Google’s rumored ebookstore is here at last, begging the question: Who has the better price on ebooks? It’s certainly the question I’m asking looking ahead to holiday shopping. Ebooks are definitely on my list of gifts this year — and yours? Early this afternoon, I did a quick comparison, so you won’t have to. The results are disturbing. Something stinks like a diaper. It’s not the differences in pricing but the uniformity across ebookstores that surprises. Shouldn’t competition in a hot new category drive pricing variations?
The first consideration buying ebooks is consumption. On what device? Google’s new store appeals for much the same as Amazon’s: Broad device support. While Amazon and Google approach the solution in different ways, the result is essentially the same — ebooks available for reading on Macs, PCs, smartphones and tablets. Uh-oh, there’s no native Google ebookstore app for BlackBerry, Kindle or Windows Phone 7. Hey, but Google has got Barnes & Noble Nook and Sony Reader. Eat those bananas, Amazon. Of course, Nook does run Android. I wonder how those B&N folks are feeling about open source — in this case open competition — now?
I started my ebook comparison with an obscure but classic 1930’s science fiction novella: “Who Goes There?” by John W. Campbell. Amazon’s Kindle store describes: “A terrifying shape-changing alien at a frozen research station challenges its crew for survival in the most memorable sci-fi story of its decade.” Amazon and Google approach reader reviews differently. Amazon customers post reviews in the Kindle store, while Google pulls them from social site GoodReads. I chuckled at the second Google ebookstore review, which begins: “I read the Kindle version of this short story.” Oh, yeah.
I was most interested to see if Google would better Amazon pricing. After all, Google is king of free. I also checked pricing and availability at Apple’s iBookstore and the Nook store. I expected that “premium-pricing everything else” Apple would ask the most for the novella? It’s .99, and only available for iOS, which means iPad, iPhone and iPod touch, baby. But Barnes & Noble charges more: .19. Not even Apple could top the Nook ebook. Google does a little better than Apple — .15. Amazon: .79. Well, hell on wheels. Amazon will get my money.
Perhaps old is unfair. So I searched for something more recent and more popular. Stieg Larsson’s global bestseller The Girl with the Dragon Tattoo ebook is available from Amazon, Barnes & Noble and Google for .20. Ho. Ho. Ho. Equal pricing. But, whoops, for all Apple marketing blathering about convenience, the title doesn’t show up in searches.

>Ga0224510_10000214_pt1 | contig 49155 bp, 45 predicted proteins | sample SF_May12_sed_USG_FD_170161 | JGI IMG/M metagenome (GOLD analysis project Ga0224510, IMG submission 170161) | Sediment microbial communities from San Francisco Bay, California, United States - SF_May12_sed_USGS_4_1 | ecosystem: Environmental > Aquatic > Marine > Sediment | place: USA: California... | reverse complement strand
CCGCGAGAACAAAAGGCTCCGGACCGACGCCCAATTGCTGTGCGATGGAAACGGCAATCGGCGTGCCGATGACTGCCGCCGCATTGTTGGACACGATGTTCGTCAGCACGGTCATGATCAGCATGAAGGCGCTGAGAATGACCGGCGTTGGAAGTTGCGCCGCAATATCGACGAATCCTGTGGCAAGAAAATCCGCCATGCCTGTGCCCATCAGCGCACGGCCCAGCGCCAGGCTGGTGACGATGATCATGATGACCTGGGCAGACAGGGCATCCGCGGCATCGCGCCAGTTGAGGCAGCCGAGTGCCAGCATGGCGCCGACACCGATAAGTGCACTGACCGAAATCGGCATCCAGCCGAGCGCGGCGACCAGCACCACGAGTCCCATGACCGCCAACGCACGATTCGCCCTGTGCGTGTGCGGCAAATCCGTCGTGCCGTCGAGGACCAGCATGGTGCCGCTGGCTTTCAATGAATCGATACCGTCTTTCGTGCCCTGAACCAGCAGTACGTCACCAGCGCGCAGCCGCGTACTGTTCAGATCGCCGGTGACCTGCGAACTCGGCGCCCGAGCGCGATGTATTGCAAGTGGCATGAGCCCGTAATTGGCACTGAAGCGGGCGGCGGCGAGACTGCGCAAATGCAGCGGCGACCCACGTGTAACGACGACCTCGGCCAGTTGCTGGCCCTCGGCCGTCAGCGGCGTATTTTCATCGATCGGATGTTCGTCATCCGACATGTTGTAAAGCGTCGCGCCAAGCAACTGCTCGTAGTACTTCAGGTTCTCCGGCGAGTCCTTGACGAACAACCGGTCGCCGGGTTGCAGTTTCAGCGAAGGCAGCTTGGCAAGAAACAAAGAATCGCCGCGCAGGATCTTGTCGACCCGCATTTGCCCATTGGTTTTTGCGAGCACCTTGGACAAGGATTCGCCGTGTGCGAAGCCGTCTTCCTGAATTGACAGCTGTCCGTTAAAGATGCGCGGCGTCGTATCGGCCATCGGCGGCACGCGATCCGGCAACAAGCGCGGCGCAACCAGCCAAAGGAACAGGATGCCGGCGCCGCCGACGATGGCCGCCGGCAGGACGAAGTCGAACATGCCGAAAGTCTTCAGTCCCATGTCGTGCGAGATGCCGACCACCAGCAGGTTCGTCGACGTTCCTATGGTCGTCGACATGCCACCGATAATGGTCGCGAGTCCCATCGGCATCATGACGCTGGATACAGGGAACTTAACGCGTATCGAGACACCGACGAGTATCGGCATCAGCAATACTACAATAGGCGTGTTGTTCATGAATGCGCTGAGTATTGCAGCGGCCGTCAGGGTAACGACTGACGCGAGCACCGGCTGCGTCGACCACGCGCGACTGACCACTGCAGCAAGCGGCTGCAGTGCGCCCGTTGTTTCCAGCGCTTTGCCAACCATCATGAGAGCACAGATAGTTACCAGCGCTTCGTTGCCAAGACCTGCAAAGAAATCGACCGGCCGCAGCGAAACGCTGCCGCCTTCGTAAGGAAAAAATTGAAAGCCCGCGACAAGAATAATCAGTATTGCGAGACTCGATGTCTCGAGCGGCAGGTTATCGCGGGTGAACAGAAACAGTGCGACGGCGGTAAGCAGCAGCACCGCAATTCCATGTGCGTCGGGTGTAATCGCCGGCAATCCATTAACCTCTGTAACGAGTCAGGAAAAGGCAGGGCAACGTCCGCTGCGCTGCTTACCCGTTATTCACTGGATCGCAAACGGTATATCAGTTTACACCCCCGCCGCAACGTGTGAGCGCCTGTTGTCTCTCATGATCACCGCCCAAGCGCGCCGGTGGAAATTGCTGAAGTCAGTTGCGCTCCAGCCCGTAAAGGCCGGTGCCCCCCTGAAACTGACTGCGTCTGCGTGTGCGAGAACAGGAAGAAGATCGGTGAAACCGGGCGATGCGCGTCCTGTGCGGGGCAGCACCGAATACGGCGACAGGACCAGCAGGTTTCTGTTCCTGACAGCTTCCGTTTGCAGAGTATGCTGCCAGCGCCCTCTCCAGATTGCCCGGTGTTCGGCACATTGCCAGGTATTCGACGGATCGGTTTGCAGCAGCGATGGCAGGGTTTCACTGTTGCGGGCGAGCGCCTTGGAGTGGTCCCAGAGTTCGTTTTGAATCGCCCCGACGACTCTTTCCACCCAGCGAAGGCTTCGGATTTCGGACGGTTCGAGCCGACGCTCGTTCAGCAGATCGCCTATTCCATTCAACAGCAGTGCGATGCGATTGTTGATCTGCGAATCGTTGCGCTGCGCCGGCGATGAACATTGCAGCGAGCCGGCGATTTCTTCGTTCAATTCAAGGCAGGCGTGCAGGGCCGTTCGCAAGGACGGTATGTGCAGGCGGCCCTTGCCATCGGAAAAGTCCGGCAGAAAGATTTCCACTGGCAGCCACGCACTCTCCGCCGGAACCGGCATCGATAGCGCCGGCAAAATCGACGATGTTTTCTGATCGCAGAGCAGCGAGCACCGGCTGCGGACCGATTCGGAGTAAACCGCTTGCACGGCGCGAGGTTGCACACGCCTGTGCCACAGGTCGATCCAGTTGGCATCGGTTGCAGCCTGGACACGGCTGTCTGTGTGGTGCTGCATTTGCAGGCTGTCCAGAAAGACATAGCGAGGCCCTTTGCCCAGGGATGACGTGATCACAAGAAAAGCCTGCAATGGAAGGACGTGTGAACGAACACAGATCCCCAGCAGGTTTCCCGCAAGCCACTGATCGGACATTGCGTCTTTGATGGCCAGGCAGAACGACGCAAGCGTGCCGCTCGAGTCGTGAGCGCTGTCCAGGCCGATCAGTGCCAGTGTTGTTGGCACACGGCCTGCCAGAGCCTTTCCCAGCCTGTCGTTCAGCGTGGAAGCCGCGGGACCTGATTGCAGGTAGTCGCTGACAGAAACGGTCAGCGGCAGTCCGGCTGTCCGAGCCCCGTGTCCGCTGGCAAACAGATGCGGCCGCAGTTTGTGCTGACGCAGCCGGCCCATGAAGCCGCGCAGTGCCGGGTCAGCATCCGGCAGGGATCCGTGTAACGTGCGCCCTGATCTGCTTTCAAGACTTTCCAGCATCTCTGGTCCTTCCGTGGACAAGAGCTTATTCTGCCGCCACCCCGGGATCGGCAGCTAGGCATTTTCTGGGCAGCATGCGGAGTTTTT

How about something really new and from the New York Times bestseller list: Decision Points by (cough, cough) former president George W. Bush. Once again, three ebookstores offer the title for the same price — .99. I came up with nothing searching Apple’s store. One more: Ender’s Game by Orson Scott Card. It’s available from all four stores for .99.
If this little exercise is any indicator, pricing won’t be much of a differentiator among these four stores during the holidays. Google’s entering the game isn’t changing anything today. But shouldn’t it? After all, the king of free pulls down prices and/or value pretty much everywhere else. Nearly uniform pricing is highly suspicious. Brick-and-mortar retailer book pricing does vary more, depending on initial discount, volume of inventory to sell (or unload if too many) and time on shelf, among many other factors. Remember: Ebooks don’t grow old on the shelf. Retailers can’t over-order or be compelled to offer overstock deals.
In looking at these four ebookstores, pricing is too similar. It stinks of publishers demanding prices be such and such to grant distribution. It wasn’t that many months ago, that in a disagreement with publishers Amazon was forced to raise ebook prices and adopt an agency sales model. I have to wonder: Are major publishers fixing prices? (Or even the bookstores? After I posted, someone asked if I knew the ebookstores were using the agency model, which in theory gives them some discretion over price. Of course, I knew, which is why I expected more price variances. If there is little or none, the first question to ask is “Why Not?”)
US Antitrust law looks harshly on price fixing, because it causes harm to consumers. They don’t receive the benefits, lower pricing among them, of companies vying for the same customers. What’s missing from my casual review is truly fluid pricing. I randomly selected another five titles, with similar result: Same prices across all the stores (and some more titles not available from Apple). The more recent, or more popular the title, the more likely all the stores sell the ebook for the same price. Does that sound right to you? Is that also your observation? Please respond in comments.
[Editor’s Note: This analysis started out simply as a price-comparison story, assuming that prices would vary across ebookstores. Uniform pricing was unexpected.]